Serbian Novak Djokovic is an amazing tennis player, currently Number 1 in the world and considered to be one of the best of all time.

The only Serbian word accepted worldwide is vampire.

The first satellite video transmission between Europe and North America, in 1963, was a picture of the Serbian fresco of the White Angel from Mileseva Monastery.

Vodopod Tupavica is just one of the many lovely waterfalls that dazzle their way through green Serbian landscapes.

Uvac River takes meanders to a maze-like level!

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November 20 – Happy Birthday, William Coblentz

Posted on November 20, 2014

William Coblentz, born in Ohio on this date in 1873, didn't finish high school until he was 22 years ago.

You might assume that means that he wasn't all that bright. If so, you'd be wrong! Coblentz's family was economically disadvantaged, and he had to work and help provide rather than study and earn credits for graduation. But eventually, graduate he did – and Coblentz ended up earning BS, MS, and PhD degrees in physics from fine universities!

And he accomplished a lot in his science career, with hundreds of scientific publications, talks, and abstracts, plus ten patents.

One of the things that Coblentz is best known for was his work on infrared radiation (IR).

Do you realize that all sorts of things that people do not consider “light” – radio waves, x-rays, microwaves – are actually the same sort of phenomenon as visible light? All of these are forms of electromagnetic radiation (EMR) that travel at the same speed (yes, it's called “the speed of light”) and that share other characteristics. All these forms of radiation travel in “packets” or particles called photons. And the different forms of EMR differ only in their frequency and wavelength.

Infrared “light” is not visible to the naked eye. It has longer wavelengths (and lower frequencies) than the red visible light – hence its name infrared. This kind of radiation can be released as heat, and people using infrared scopes and sensors can see and photograph living things that shine brighter than cooler nonliving objects.

Astronomers study objects in infrared light
as well as in visible light.

Infrared can reveal things that are hidden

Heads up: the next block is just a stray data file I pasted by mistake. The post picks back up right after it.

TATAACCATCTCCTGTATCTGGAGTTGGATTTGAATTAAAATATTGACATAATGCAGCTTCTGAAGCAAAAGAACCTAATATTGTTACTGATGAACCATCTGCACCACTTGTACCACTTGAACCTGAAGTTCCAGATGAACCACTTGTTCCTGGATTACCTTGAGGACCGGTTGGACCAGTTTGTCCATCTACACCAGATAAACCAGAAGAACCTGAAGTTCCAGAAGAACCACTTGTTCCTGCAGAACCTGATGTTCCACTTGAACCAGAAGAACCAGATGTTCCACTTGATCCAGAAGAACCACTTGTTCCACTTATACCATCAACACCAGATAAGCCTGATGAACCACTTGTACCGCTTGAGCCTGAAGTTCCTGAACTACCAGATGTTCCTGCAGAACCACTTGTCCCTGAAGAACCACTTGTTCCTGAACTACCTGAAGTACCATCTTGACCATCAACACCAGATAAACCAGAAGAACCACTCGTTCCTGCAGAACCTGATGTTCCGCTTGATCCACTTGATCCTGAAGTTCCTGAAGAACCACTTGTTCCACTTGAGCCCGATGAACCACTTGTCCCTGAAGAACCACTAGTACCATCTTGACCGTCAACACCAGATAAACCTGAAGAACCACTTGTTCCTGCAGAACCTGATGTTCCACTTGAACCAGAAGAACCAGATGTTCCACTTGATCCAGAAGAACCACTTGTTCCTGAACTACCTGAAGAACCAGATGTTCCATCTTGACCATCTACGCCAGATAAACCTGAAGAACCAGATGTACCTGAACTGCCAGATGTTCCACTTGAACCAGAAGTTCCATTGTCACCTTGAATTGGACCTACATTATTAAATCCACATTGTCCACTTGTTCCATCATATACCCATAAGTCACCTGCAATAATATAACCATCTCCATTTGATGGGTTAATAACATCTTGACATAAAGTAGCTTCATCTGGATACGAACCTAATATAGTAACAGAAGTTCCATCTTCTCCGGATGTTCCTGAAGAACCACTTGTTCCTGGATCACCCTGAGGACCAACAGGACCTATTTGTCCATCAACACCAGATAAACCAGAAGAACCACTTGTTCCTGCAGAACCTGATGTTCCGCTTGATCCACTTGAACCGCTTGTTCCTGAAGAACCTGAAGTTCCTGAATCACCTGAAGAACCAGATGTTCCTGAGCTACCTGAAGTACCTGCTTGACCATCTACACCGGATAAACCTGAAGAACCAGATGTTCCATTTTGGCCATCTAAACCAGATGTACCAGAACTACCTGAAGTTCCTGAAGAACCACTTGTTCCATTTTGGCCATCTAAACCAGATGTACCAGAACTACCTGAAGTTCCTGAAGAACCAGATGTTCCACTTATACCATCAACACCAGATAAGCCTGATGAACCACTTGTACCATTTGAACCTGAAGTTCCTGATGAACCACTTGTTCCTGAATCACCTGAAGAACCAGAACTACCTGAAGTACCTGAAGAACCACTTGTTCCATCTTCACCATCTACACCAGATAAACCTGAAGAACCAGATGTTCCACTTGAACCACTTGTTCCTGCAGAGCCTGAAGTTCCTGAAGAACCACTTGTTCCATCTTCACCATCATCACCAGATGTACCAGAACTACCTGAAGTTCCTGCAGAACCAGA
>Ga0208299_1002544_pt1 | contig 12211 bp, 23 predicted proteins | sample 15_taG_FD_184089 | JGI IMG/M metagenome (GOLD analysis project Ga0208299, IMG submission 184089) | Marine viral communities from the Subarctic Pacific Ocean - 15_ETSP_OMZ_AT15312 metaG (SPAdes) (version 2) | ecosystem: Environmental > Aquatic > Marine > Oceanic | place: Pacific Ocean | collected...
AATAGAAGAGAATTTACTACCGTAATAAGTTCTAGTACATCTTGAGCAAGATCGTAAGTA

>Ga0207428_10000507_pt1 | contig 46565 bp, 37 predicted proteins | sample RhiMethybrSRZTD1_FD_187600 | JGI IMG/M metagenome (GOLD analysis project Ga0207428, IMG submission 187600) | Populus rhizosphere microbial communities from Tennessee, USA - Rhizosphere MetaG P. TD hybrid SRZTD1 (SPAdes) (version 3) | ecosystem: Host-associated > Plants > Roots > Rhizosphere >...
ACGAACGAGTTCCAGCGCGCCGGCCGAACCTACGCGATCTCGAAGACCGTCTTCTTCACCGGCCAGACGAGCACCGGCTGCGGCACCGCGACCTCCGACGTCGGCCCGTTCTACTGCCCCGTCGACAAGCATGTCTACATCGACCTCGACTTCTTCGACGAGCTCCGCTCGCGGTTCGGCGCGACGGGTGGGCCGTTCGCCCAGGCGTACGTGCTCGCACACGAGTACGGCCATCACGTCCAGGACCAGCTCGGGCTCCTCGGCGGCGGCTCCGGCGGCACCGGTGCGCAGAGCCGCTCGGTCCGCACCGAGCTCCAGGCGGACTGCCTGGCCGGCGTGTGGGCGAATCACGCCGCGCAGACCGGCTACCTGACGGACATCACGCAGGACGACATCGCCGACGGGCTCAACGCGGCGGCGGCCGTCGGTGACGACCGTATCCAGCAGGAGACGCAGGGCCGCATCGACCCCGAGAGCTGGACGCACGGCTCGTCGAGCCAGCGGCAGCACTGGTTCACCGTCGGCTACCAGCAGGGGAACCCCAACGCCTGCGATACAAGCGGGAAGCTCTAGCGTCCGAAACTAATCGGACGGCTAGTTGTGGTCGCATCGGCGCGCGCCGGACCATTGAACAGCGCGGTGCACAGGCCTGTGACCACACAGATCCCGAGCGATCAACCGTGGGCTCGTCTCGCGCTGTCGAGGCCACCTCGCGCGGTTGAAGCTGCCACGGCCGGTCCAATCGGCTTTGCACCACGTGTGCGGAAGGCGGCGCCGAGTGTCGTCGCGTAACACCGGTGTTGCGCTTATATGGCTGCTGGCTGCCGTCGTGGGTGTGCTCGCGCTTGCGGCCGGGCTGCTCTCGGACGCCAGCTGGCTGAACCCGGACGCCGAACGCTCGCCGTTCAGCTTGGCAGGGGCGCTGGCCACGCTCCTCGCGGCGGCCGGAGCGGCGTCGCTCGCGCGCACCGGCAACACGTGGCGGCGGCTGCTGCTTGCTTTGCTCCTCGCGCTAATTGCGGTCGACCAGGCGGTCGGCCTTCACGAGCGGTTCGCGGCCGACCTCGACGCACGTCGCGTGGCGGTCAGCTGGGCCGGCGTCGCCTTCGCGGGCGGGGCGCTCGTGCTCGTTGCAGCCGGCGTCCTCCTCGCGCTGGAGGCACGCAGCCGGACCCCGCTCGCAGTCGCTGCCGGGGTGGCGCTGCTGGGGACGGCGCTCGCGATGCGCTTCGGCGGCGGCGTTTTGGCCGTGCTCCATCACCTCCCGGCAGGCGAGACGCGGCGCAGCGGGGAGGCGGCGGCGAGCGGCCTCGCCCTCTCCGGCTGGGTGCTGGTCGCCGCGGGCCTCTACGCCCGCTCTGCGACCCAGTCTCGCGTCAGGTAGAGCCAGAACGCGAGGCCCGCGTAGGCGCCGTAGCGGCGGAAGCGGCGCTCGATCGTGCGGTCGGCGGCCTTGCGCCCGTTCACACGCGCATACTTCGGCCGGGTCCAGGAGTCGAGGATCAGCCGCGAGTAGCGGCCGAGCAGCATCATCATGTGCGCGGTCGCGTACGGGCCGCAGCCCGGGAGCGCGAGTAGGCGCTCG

when you are looking only at visible light!

Check out the James Webb Space Telescope video about infrared. 

Also on this date:

Globally Organized Hug A Runner Day 

Happy Inventions Day

Great American Smokeout 

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November 19 – Happy Birthday, Jodie Foster

Posted on November 19, 2014

Jodie Foster is an actor, director, and producer. Born in Los Angeles, California, on this date in 1961, Foster was a child star whose mom worked in the movie business. And when I say “child star” - I mean young! 

Foster was just three years old when she had her first gig! She was just 14 when she first hosted Saturday Night Live, and she was just 15 when she won her first Academy Award! She was even one of the youngest people to ever win the Cecil B. DeMille Award for “outstanding contributions to the world of entertainment,” last year, at age 50.

Did you know...?

  • Jodie Foster was born Alicia Christian Foster. Some of her credits as a child include “Jody” and “Jodi” Foster; finally, in 1970, she settled on “Jodie” with an I-E ending.
  • Foster knows five languages: she speaks English of course, she speaks fluent French, she can converse in Italian, and she understands Spanish and German.

  • Foster attended Yale University and earned a B.A. in literature and, years later, a honorary Doctor of Fine Arts.

  • One of my favorite Foster films, Contact, was a hard project for the prolific actress. She said that it was hard for her to make an acute personal connection with the role of SETI scientist Ellie Arroway, and at times she had to work while rotating on a lazy Susan in front of a blue screen.
  • I feel a bit of a connection to Foster because my mom has dementia, and her mom has dementia. When accepting a prestigious award, she said to her mom, I know you’re inside those blue eyes somewhere and that there are so many things that you won’t understand tonight. But this is the only important one to take in: I love you, I love you, I love you.”
  • I like how loyal Foster is. When her buddy and fellow actor Mel Gibson made a bunch of embarrassing and very public mistakes, most Hollywood insiders turned cold shoulders on him, but Foster stood by his side, made movies with him, and took him with her to award shows—being a true friend while still acknowledging his mistakes and his flaws. Also, during her emotional acceptance speech of the Cecil B. DeMille Award, she thanked her “coparent” and “BFF” Cydney Bernard, even though the two had broken up about five years before.

Also on this date:

Garifuna Settlement Day in Belize

World Toilet Day